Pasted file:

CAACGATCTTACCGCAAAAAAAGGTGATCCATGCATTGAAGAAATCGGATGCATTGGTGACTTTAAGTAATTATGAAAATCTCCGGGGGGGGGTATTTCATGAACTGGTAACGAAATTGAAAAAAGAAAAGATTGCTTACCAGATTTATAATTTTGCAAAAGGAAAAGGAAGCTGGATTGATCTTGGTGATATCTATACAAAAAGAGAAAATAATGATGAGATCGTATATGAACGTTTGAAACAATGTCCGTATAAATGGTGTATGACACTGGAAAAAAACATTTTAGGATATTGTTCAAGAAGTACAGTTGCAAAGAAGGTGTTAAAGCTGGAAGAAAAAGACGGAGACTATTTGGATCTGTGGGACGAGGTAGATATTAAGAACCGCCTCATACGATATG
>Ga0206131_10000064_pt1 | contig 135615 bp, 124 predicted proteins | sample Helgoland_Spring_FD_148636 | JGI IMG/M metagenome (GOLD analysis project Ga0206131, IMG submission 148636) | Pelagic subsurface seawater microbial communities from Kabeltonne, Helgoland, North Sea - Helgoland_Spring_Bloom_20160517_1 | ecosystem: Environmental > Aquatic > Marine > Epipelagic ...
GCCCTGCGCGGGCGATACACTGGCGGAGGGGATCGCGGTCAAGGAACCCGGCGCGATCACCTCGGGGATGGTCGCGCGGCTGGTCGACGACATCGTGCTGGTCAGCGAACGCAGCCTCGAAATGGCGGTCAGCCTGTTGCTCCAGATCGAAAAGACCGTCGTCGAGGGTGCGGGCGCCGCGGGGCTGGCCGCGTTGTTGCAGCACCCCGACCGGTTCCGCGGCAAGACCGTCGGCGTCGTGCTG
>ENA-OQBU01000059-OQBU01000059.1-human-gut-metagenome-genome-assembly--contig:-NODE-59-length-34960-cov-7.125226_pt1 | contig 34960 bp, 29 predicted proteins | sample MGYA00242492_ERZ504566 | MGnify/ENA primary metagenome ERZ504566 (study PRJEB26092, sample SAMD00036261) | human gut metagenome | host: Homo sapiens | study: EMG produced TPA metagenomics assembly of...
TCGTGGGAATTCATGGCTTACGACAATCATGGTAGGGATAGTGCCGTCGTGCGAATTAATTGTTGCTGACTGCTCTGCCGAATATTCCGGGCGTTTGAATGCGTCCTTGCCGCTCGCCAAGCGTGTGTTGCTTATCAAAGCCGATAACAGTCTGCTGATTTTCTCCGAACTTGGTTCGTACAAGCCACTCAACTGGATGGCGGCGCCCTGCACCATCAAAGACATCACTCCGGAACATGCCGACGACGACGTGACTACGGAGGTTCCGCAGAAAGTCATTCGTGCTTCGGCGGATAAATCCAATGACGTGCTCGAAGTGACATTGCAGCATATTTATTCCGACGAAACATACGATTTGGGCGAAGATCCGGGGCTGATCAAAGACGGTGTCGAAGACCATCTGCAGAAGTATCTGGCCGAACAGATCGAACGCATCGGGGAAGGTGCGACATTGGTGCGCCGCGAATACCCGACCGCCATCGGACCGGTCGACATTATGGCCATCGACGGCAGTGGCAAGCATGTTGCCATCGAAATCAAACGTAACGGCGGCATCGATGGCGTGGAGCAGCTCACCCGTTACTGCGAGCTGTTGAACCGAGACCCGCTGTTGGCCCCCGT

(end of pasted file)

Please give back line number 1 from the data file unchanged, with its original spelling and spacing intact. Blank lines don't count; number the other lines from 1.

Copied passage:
CAACGATCTTACCGCAAAAAAAGGTGATCCATGCATTGAAGAAATCGGATGCATTGGTGACTTTAAGTAATTATGAAAATCTCCGGGGGGGGGTATTTCATGAACTGGTAACGAAATTGAAAAAAGAAAAGATTGCTTACCAGATTTATAATTTTGCAAAAGGAAAAGGAAGCTGGATTGATCTTGGTGATATCTATACAAAAAGAGAAAATAATGATGAGATCGTATATGAACGTTTGAAACAATGTCCGTATAAATGGTGTATGACACTGGAAAAAAACATTTTAGGATATTGTTCAAGAAGTACAGTTGCAAAGAAGGTGTTAAAGCTGGAAGAAAAAGACGGAGACTATTTGGATCTGTGGGACGAGGTAGATATTAAGAACCGCCTCATACGATATG